Cramer attributed this to three reasons: first is that the market prefers growth over value. Thus, cash-heavy companies are being priced as if they are slower growing value plays.
Second, much of the cash is held overseas and cannot be repatriated without paying federal taxes.
"That excuse for underperformance is a bit of a canard. If there is a good use for that capital, then believe me, they would find a way to employ it," Cramer said.
Read more from Mad Money with Jim Cramer
Cramer Remix: My biggest worry for the week ahead
Cramer: A way to invest in emerging markets and not get burned
Cramer's game plan: Yellen could take everything down next week
Third, each company has its own specific issues, which Cramer decided to address individually.
The first is Apple, which has more than $233 billion in cash and has seen its stock drop 8 percent for the year. Cramer says the market is valuing it incorrectly.
Investors view Apple as a smartphone company with nothing else cooking, when it actually generates a strong service-revenue stream. Cramer thinks the service aspect of the company will take on a larger role if the company used some of its cash to boost it.
Microsoft has a $105 billion cash hoard and a stock that has fallen more than 9 percent for the year. The company is still in transition, moving toward cloud-based software. The stock was devastated when it reported, and both cloud revenue and PC business showed slower growth. The problem with this stock is that no one seems to know if the cloud business has reaccelerated while the PC business has gotten worse.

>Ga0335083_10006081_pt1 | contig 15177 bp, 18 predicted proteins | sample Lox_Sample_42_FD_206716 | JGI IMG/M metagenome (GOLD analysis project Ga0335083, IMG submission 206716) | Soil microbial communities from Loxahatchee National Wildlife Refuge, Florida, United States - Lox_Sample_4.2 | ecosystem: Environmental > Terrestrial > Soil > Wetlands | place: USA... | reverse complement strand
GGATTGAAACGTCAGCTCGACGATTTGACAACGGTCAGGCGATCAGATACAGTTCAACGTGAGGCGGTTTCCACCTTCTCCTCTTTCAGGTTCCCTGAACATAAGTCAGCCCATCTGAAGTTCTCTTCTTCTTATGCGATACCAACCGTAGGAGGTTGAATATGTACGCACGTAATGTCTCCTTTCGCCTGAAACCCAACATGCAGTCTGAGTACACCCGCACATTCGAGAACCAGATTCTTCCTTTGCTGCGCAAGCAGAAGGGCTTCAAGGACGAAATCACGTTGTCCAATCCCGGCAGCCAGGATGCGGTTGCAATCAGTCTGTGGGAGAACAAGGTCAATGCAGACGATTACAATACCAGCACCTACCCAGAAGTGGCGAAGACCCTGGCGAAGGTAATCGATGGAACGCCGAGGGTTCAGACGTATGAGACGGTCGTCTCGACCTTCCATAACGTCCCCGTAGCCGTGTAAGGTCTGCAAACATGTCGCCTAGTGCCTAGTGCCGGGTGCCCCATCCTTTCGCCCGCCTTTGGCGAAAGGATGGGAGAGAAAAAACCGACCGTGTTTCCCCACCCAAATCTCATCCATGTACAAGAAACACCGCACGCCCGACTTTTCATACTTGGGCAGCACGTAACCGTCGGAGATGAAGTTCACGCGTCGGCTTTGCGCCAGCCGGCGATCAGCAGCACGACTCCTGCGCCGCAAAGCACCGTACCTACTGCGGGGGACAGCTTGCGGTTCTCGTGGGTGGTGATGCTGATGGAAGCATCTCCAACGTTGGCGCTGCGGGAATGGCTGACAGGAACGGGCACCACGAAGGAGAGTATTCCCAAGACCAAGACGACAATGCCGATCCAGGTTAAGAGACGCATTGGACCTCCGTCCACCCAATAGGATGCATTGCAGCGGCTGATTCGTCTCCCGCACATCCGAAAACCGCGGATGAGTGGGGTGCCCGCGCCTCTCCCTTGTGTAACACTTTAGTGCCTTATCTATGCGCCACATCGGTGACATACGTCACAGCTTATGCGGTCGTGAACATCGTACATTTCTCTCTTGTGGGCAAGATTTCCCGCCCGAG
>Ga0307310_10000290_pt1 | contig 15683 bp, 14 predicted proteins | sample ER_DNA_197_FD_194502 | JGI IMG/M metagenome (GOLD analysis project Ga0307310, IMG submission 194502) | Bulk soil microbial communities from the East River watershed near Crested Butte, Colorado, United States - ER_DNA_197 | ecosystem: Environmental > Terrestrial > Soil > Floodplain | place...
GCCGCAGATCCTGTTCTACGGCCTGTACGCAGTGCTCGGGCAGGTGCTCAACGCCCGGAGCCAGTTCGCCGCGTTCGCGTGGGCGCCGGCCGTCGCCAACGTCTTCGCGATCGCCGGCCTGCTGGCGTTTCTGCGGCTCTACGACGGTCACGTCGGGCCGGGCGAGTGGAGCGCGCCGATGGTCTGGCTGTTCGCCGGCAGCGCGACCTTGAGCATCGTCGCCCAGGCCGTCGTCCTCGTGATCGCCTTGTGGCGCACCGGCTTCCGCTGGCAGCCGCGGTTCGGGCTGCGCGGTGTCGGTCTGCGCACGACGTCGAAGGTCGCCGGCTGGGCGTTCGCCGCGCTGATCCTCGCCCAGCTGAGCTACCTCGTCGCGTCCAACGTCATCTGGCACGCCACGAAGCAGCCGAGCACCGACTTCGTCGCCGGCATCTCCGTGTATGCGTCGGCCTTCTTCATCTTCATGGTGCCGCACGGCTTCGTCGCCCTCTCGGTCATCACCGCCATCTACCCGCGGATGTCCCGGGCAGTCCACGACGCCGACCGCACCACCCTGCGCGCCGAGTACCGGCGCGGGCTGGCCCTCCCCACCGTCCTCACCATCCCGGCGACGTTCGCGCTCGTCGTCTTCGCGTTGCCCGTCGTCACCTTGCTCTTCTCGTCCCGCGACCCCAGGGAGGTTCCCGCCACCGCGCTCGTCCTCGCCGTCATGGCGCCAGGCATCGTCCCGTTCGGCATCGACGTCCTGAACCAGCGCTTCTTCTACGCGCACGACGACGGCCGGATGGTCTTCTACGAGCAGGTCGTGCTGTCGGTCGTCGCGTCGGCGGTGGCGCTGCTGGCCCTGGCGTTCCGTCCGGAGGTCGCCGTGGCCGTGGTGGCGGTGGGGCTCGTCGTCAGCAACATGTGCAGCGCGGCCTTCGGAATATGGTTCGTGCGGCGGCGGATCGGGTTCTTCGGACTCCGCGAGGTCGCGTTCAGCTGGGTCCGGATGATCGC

Alphabet was next, with a $75 billion lump of cash and a stock that is down 7 percent this year. Like Microsoft, Alphabet missed the quarter. However, Cramer believes this company has more control over its own destiny, and he thinks it should put the money to work to augment YouTube's earnings stream.
Fourth was Cisco, with $63 billion in cash; it's shares are up 3 percent for the year. The gain was the result of a solid quarter, which included acceleration in revenue that Wall Street wasn't expecting. Cramer thinks the market is severely underestimating what Cisco can do with all that cash.
Finally, there was Oracle, which has $50 billion in cash and is up 7 percent for 2016. It is also trying to pull off a transition into the cloud world. The stock currently sells at 14 times earnings, which suggested to Cramer that the market is skeptical. Cramer thinks the issue is that there is so much competition in the space, though there could be more room for cloud players.
"The cash is viewed as a sign that these companies have few opportunities to grow, otherwise they would be spending it. I think that is nonsense," Cramer said.